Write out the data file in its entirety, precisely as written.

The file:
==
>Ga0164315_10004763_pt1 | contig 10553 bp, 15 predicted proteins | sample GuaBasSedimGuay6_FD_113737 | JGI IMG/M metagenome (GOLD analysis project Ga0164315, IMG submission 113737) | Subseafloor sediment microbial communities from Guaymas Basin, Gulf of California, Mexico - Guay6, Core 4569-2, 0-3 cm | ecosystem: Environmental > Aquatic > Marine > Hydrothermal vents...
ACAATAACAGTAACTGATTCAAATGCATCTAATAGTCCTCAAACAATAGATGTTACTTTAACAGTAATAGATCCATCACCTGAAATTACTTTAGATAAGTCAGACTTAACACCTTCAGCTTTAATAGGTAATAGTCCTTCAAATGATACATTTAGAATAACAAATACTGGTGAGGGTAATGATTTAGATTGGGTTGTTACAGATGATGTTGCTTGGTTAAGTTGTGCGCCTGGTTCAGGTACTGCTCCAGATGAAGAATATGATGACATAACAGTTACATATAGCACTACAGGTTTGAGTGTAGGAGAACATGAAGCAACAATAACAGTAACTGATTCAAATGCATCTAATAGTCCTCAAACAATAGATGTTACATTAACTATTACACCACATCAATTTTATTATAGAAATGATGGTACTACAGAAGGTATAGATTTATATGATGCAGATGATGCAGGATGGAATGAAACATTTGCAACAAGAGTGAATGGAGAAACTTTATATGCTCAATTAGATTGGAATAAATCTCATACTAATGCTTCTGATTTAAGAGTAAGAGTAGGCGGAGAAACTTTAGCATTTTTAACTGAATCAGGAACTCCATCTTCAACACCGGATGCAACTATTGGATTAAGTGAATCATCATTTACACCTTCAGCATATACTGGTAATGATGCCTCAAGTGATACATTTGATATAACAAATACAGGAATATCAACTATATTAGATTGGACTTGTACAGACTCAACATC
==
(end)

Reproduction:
>Ga0164315_10004763_pt1 | contig 10553 bp, 15 predicted proteins | sample GuaBasSedimGuay6_FD_113737 | JGI IMG/M metagenome (GOLD analysis project Ga0164315, IMG submission 113737) | Subseafloor sediment microbial communities from Guaymas Basin, Gulf of California, Mexico - Guay6, Core 4569-2, 0-3 cm | ecosystem: Environmental > Aquatic > Marine > Hydrothermal vents...
ACAATAACAGTAACTGATTCAAATGCATCTAATAGTCCTCAAACAATAGATGTTACTTTAACAGTAATAGATCCATCACCTGAAATTACTTTAGATAAGTCAGACTTAACACCTTCAGCTTTAATAGGTAATAGTCCTTCAAATGATACATTTAGAATAACAAATACTGGTGAGGGTAATGATTTAGATTGGGTTGTTACAGATGATGTTGCTTGGTTAAGTTGTGCGCCTGGTTCAGGTACTGCTCCAGATGAAGAATATGATGACATAACAGTTACATATAGCACTACAGGTTTGAGTGTAGGAGAACATGAAGCAACAATAACAGTAACTGATTCAAATGCATCTAATAGTCCTCAAACAATAGATGTTACATTAACTATTACACCACATCAATTTTATTATAGAAATGATGGTACTACAGAAGGTATAGATTTATATGATGCAGATGATGCAGGATGGAATGAAACATTTGCAACAAGAGTGAATGGAGAAACTTTATATGCTCAATTAGATTGGAATAAATCTCATACTAATGCTTCTGATTTAAGAGTAAGAGTAGGCGGAGAAACTTTAGCATTTTTAACTGAATCAGGAACTCCATCTTCAACACCGGATGCAACTATTGGATTAAGTGAATCATCATTTACACCTTCAGCATATACTGGTAATGATGCCTCAAGTGATACATTTGATATAACAAATACAGGAATATCAACTATATTAGATTGGACTTGTACAGACTCAACATC